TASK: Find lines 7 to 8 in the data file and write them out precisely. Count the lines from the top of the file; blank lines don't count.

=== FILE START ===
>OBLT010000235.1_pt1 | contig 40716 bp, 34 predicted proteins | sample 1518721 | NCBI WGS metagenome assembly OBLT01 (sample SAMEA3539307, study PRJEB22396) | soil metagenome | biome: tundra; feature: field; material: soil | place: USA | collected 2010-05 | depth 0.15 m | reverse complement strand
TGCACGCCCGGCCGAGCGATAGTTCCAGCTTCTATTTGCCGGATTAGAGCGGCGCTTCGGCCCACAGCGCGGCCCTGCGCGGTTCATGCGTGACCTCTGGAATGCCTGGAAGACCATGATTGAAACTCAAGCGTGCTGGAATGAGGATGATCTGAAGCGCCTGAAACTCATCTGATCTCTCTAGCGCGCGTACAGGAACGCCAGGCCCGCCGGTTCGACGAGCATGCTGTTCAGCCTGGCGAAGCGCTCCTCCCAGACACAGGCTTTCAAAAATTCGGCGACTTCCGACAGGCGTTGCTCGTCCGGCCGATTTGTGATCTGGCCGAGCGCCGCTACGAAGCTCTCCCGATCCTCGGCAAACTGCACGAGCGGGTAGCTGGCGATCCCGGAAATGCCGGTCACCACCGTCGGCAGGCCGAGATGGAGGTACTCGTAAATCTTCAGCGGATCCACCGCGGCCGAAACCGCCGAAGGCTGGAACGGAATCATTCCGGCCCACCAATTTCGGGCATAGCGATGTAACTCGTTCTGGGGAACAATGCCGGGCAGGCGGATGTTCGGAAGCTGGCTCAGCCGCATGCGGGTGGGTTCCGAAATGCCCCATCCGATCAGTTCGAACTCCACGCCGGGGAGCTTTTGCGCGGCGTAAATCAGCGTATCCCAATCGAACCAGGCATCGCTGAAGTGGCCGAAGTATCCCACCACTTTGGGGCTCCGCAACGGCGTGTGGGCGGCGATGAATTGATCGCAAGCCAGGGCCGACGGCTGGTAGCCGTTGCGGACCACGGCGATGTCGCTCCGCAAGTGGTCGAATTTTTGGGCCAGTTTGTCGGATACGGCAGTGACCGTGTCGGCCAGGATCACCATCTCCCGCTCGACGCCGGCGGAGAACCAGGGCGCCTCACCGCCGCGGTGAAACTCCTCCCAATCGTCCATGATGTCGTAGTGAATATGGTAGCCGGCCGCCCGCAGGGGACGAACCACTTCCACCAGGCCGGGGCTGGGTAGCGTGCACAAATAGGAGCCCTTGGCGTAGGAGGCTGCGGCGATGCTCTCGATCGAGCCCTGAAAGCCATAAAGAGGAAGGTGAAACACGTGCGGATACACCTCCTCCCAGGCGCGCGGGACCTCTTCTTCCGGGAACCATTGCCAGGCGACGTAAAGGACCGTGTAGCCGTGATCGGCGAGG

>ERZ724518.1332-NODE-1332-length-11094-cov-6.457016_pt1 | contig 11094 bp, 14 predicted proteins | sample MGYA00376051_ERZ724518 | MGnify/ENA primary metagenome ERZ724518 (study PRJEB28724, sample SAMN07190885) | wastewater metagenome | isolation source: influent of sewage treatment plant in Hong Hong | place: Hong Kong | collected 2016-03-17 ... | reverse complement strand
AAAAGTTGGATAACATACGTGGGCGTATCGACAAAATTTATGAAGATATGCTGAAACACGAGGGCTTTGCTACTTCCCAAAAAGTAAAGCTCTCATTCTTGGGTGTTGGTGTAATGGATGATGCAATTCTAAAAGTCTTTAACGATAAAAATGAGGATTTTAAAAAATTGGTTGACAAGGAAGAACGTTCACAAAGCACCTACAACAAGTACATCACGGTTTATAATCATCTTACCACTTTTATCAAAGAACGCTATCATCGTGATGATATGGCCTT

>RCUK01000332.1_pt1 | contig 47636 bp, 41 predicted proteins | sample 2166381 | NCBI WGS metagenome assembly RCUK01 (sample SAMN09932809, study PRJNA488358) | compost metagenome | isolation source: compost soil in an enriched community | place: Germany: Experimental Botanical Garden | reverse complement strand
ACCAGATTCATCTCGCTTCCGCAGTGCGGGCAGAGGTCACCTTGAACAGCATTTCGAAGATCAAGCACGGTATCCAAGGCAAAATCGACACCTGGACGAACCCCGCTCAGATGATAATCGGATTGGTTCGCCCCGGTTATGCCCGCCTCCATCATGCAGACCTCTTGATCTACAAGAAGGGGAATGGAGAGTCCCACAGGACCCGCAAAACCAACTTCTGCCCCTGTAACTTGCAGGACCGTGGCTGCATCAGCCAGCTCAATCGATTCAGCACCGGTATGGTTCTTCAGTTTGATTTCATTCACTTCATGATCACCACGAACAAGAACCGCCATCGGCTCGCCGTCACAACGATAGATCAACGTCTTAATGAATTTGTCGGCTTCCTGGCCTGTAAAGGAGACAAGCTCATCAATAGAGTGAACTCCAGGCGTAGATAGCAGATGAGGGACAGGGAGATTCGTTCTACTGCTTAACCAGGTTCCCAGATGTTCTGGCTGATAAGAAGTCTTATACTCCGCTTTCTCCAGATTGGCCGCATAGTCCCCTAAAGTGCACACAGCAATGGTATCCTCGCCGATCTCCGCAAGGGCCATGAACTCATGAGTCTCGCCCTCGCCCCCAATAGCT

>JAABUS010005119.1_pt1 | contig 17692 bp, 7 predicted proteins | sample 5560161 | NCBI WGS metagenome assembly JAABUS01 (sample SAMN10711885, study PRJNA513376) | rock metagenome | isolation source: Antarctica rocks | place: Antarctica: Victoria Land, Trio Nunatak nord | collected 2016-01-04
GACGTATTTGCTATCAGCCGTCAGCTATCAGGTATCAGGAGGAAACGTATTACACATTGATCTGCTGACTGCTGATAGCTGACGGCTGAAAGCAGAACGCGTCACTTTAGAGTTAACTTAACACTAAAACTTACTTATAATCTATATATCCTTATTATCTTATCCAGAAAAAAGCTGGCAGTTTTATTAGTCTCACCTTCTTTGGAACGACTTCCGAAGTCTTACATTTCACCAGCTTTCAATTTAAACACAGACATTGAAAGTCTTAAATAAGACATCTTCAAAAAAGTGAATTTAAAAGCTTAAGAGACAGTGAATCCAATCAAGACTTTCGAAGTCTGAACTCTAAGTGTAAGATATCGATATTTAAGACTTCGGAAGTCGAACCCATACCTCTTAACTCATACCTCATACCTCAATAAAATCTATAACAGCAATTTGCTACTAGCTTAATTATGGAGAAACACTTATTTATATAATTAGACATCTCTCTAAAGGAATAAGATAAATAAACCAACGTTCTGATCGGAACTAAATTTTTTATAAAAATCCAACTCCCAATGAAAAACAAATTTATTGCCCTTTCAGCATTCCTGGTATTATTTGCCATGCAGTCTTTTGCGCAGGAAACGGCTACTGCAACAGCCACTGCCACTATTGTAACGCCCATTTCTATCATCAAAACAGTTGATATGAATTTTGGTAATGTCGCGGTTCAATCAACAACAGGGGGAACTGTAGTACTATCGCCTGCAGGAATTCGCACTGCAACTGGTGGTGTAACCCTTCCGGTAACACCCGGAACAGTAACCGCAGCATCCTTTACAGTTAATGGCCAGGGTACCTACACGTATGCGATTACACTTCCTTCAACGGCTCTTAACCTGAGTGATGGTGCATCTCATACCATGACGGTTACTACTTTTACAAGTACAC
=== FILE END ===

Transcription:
>JAABUS010005119.1_pt1 | contig 17692 bp, 7 predicted proteins | sample 5560161 | NCBI WGS metagenome assembly JAABUS01 (sample SAMN10711885, study PRJNA513376) | rock metagenome | isolation source: Antarctica rocks | place: Antarctica: Victoria Land, Trio Nunatak nord | collected 2016-01-04
GACGTATTTGCTATCAGCCGTCAGCTATCAGGTATCAGGAGGAAACGTATTACACATTGATCTGCTGACTGCTGATAGCTGACGGCTGAAAGCAGAACGCGTCACTTTAGAGTTAACTTAACACTAAAACTTACTTATAATCTATATATCCTTATTATCTTATCCAGAAAAAAGCTGGCAGTTTTATTAGTCTCACCTTCTTTGGAACGACTTCCGAAGTCTTACATTTCACCAGCTTTCAATTTAAACACAGACATTGAAAGTCTTAAATAAGACATCTTCAAAAAAGTGAATTTAAAAGCTTAAGAGACAGTGAATCCAATCAAGACTTTCGAAGTCTGAACTCTAAGTGTAAGATATCGATATTTAAGACTTCGGAAGTCGAACCCATACCTCTTAACTCATACCTCATACCTCAATAAAATCTATAACAGCAATTTGCTACTAGCTTAATTATGGAGAAACACTTATTTATATAATTAGACATCTCTCTAAAGGAATAAGATAAATAAACCAACGTTCTGATCGGAACTAAATTTTTTATAAAAATCCAACTCCCAATGAAAAACAAATTTATTGCCCTTTCAGCATTCCTGGTATTATTTGCCATGCAGTCTTTTGCGCAGGAAACGGCTACTGCAACAGCCACTGCCACTATTGTAACGCCCATTTCTATCATCAAAACAGTTGATATGAATTTTGGTAATGTCGCGGTTCAATCAACAACAGGGGGAACTGTAGTACTATCGCCTGCAGGAATTCGCACTGCAACTGGTGGTGTAACCCTTCCGGTAACACCCGGAACAGTAACCGCAGCATCCTTTACAGTTAATGGCCAGGGTACCTACACGTATGCGATTACACTTCCTTCAACGGCTCTTAACCTGAGTGATGGTGCATCTCATACCATGACGGTTACTACTTTTACAAGTACAC